The tool trade is definitely not boring -- at least not if you hold shares of Black & Decker
Investors seemed to like the news this morning: earnings per share up 56% to $1.50. But comparable revenues from continuing operations were up 11%, though that is 19% if you include foreign exchange gains. The firm's oversized earnings growth came through a 1.8% increase in gross margin and a 1.7% improvement in operating costs.
And as though that wasn't enough to get the Street screaming, "Buy," the company also announced the $775 million acquisition of Pentair's
The list of competitors to Black & Decker seems to get smaller every time we write about the firm. Nowadays, Stanley Works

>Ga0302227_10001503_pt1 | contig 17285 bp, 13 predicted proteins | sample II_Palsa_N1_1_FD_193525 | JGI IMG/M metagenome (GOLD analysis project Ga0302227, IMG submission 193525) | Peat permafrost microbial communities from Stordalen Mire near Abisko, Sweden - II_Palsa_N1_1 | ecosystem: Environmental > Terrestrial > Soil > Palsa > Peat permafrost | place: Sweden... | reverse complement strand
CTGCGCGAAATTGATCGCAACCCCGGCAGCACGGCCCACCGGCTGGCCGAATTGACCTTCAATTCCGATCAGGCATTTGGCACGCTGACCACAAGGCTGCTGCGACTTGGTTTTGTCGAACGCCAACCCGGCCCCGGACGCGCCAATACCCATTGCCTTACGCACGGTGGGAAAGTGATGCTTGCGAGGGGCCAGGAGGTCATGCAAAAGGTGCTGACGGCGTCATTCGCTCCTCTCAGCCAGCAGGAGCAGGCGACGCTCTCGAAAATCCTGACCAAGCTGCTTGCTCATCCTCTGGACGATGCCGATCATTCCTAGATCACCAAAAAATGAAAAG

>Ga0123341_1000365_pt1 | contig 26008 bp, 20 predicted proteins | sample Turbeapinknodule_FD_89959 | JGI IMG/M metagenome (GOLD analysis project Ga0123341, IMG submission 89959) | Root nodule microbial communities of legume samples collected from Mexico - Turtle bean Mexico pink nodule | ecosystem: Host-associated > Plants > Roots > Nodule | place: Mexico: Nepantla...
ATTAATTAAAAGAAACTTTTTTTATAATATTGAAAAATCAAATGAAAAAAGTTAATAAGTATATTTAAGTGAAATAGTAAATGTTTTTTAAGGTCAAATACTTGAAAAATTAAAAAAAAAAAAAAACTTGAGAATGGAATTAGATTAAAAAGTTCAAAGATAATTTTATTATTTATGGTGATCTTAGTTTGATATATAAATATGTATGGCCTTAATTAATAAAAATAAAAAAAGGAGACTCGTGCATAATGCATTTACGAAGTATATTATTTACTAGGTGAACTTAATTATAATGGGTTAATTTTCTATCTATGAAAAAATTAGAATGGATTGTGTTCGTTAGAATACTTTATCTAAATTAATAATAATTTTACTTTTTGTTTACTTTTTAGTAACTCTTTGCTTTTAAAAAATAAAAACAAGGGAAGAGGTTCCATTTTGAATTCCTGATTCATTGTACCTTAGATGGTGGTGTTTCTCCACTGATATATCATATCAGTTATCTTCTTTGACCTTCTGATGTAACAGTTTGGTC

When I last opened my big, fat mouth about Black & Decker, I warned that the company didn't have a history of churning up the kind of free cash flow (FCF) that you might expect from a mature powerhouse. It was the prime reason I thought the stock was fully priced. I may need to revise that opinion.
After turning in FCF of $198 million so far this year, management forecasts $360 million in FCF for the full year. That would give the firm an enterprise value-to-FCF ratio of around 15, which is a discount to the market in general, but not a screaming bargain.
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